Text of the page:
Judge Dismisses Former Belmont County DJFS Director’s Lawsuit
A visiting judge ruled against former Belmont County Department of Job and Family Services director and former county commission candidate Vince Gianangeli in a lawsuit he filed against the Belmont County Board of Commissioners in an effort to get his old job back.
Gianangeli’s suit argued that he should have been reinstated to his former position as fiscal business administrator for DJFS following his firing in February 2020 by the board. He had held positions within the department since 2004.
In 2019 he retired as director and was rehired back to the director’s position. This allowed him to draw on his pension, but he took a cut of $30,000 to his yearly pay as director.
Gianangeli lost his director’s job after he “disregarded a vote by the commissioners,” the board stated in a release. Gianangeli also released a statement about that matter, saying that two commissioners voted to terminate an individual within the DJFS whose resignation Gianangeli already had accepted.
The case hinged on whether Gianangeli forfeited consideration for reinstatement to the fiscal post when he retired as director and was rehired.
The issue is covered by Ohio Revised Code section 329.02, which states “if a person holding a classified position in the department is appointed as director on or after that date and is later removed by the board … the person so removed has the right to resume the position the person held in the classified service immediately prior to being appointed as director.”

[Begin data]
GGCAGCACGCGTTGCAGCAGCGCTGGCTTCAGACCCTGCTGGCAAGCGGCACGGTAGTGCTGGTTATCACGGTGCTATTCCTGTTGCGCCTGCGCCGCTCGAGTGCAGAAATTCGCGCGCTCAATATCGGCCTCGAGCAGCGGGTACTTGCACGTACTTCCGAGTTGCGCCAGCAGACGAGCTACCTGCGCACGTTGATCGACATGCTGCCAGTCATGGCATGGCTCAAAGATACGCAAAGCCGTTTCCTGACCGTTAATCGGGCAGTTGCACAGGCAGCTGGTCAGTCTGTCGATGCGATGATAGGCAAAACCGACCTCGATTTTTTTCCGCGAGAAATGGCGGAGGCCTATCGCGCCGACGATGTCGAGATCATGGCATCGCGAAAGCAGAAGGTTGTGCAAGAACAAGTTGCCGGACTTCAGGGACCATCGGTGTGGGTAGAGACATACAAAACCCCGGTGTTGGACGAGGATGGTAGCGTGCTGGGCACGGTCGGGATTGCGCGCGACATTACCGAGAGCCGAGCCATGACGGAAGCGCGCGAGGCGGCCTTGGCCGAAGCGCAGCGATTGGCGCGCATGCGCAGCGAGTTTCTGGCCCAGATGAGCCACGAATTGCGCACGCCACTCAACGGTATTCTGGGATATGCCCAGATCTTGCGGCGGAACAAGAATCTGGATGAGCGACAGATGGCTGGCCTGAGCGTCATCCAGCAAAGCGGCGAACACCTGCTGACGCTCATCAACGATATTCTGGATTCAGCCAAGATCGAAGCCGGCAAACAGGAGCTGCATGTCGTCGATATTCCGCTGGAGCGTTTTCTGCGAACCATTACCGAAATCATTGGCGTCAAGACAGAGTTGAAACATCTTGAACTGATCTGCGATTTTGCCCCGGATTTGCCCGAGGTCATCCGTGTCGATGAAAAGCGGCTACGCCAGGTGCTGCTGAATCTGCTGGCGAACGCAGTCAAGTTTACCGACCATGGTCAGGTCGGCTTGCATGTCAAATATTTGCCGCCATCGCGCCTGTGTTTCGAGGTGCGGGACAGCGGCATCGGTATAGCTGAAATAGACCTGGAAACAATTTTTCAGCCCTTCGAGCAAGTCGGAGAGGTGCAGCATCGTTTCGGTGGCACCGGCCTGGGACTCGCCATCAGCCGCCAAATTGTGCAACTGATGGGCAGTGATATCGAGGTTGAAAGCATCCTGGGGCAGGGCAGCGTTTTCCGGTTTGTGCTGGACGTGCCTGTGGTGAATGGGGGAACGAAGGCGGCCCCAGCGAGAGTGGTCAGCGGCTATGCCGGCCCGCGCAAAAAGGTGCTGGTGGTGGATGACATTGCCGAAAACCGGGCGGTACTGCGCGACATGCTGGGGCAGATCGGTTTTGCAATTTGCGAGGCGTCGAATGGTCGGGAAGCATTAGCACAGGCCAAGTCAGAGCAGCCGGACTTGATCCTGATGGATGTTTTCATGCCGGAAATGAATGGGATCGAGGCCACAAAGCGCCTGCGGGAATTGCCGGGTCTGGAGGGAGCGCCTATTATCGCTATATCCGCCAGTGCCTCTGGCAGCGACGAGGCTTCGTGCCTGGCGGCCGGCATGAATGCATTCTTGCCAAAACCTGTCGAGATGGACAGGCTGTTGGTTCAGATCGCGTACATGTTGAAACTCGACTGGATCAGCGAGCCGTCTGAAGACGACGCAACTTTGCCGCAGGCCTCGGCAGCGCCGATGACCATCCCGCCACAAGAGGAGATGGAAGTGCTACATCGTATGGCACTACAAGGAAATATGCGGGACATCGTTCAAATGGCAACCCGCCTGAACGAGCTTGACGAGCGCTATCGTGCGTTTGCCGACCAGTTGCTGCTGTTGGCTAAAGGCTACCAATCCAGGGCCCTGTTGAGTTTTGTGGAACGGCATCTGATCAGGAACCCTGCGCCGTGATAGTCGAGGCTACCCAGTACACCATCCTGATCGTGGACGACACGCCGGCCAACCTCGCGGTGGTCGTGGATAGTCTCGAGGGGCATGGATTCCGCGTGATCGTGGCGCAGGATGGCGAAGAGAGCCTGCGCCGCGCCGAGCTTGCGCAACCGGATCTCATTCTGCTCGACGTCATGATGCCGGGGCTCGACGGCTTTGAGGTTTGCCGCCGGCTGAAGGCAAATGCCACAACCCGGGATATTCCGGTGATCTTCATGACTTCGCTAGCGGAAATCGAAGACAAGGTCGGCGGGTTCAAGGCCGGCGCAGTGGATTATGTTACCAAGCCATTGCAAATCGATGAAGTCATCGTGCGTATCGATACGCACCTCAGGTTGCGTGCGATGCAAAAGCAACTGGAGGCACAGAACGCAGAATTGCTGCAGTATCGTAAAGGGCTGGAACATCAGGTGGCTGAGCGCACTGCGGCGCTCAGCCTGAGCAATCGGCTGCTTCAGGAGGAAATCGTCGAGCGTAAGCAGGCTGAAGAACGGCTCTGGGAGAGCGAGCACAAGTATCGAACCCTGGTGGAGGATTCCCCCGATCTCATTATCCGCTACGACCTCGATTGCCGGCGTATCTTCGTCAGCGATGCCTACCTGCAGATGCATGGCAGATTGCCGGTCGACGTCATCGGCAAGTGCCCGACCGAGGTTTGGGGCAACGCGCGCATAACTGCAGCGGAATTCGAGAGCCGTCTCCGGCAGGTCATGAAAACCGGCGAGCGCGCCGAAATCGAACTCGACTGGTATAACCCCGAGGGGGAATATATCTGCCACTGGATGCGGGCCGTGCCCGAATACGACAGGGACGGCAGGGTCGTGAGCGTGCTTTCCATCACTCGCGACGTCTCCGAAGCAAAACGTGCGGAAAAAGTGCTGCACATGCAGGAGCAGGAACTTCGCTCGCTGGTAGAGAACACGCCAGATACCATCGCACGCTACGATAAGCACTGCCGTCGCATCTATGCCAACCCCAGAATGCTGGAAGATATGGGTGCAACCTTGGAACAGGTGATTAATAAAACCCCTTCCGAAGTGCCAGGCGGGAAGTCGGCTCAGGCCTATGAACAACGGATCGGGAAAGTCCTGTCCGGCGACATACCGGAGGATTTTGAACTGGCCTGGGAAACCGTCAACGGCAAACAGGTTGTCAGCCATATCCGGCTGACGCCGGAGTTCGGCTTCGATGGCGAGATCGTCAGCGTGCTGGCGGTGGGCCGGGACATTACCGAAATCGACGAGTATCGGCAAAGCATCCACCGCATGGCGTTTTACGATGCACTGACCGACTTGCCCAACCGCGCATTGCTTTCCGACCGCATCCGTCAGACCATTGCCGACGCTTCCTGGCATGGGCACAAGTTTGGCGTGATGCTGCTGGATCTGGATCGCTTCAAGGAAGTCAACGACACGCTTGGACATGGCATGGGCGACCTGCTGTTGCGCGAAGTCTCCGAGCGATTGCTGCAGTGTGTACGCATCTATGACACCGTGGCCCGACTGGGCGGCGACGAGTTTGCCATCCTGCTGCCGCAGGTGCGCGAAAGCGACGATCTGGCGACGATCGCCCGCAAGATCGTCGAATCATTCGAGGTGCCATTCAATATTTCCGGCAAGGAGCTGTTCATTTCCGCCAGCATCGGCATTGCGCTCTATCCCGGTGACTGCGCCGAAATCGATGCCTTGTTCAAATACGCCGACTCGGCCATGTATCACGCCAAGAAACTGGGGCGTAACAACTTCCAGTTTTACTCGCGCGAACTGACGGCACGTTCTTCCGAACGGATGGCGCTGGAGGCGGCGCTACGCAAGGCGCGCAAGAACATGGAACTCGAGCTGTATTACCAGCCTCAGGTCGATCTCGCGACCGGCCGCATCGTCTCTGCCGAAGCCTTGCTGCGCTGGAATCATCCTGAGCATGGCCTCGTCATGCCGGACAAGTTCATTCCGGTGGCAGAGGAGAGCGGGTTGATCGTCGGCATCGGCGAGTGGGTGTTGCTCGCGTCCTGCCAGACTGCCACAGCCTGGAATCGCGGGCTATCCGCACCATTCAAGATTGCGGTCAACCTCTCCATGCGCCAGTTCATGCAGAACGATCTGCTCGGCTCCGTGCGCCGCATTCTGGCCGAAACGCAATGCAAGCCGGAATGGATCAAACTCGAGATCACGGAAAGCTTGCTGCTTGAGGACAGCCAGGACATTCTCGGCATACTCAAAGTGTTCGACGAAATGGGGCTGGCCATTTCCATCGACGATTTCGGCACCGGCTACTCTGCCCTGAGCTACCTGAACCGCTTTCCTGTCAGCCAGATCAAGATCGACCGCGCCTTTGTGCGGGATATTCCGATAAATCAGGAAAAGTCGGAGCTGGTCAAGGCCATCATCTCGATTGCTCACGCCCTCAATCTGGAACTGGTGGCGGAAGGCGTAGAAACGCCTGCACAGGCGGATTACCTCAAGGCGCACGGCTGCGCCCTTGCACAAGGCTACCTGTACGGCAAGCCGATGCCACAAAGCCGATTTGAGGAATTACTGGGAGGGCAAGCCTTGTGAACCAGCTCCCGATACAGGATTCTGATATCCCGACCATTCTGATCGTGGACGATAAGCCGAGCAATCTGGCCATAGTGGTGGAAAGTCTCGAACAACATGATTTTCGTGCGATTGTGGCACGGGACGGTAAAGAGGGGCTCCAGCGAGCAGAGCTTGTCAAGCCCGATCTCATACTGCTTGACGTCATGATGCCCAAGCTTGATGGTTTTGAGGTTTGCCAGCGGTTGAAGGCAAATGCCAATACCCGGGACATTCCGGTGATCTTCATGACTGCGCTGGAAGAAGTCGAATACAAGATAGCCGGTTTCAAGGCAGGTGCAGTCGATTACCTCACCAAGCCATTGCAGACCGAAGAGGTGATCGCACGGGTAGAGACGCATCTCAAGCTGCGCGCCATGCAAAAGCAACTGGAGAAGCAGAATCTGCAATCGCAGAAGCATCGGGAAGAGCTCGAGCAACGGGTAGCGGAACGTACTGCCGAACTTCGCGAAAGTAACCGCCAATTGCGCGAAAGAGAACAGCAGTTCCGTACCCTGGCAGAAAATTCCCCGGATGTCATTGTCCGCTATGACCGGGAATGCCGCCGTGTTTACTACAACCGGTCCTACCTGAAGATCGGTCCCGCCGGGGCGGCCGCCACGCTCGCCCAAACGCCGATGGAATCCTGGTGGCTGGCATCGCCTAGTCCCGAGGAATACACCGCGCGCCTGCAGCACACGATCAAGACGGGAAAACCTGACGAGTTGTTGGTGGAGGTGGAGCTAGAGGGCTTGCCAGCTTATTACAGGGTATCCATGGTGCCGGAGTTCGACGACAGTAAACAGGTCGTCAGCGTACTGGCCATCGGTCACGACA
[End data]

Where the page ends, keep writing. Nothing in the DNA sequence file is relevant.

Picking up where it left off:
On May 16, visiting Judge Linton Lewis dismissed the case.
Kathleen M. Minahan, an attorney with Mazanec, Raskin & Ryder Co. representing the county commissioners, had submitted a motion for summary judgment in the commissioners’ favor.
“We’re very pleased that the court concluded — as did the commissioners — that Mr. Gianangeli lost his fall-back rights when he retired as director on April 20, 2019,” Minahan said “I do anticipate Mr. Gianangeli will appeal, but I don’t expect any different result on appeal.
The judgment refers to the case of Voltz v. Erie County, Pennsylvania, in 2015, when a job and family services employee who went from a classified caseworker to assistant director before being fired. Lewis wrote in his judgment that he found the situations similar.
Gianangeli’s attorney, Helen Robinson, said an appeal is likely. She added that Gianangeli’s situation had been a mutually satisfactory benefit to the county.
“By him retiring, staying in the same job, it really helped the county because he’s making a lower salary,” Robinson said. “The heart of the matter is that Mr. Gianangeli worked for the Job and Family Services and for the state for years, and no questions whatsoever about his performance.
“He retired. … There was no interruption of service, it was just a different status, but his job remained the same. … Then for no reason, he was removed from the position,” she said.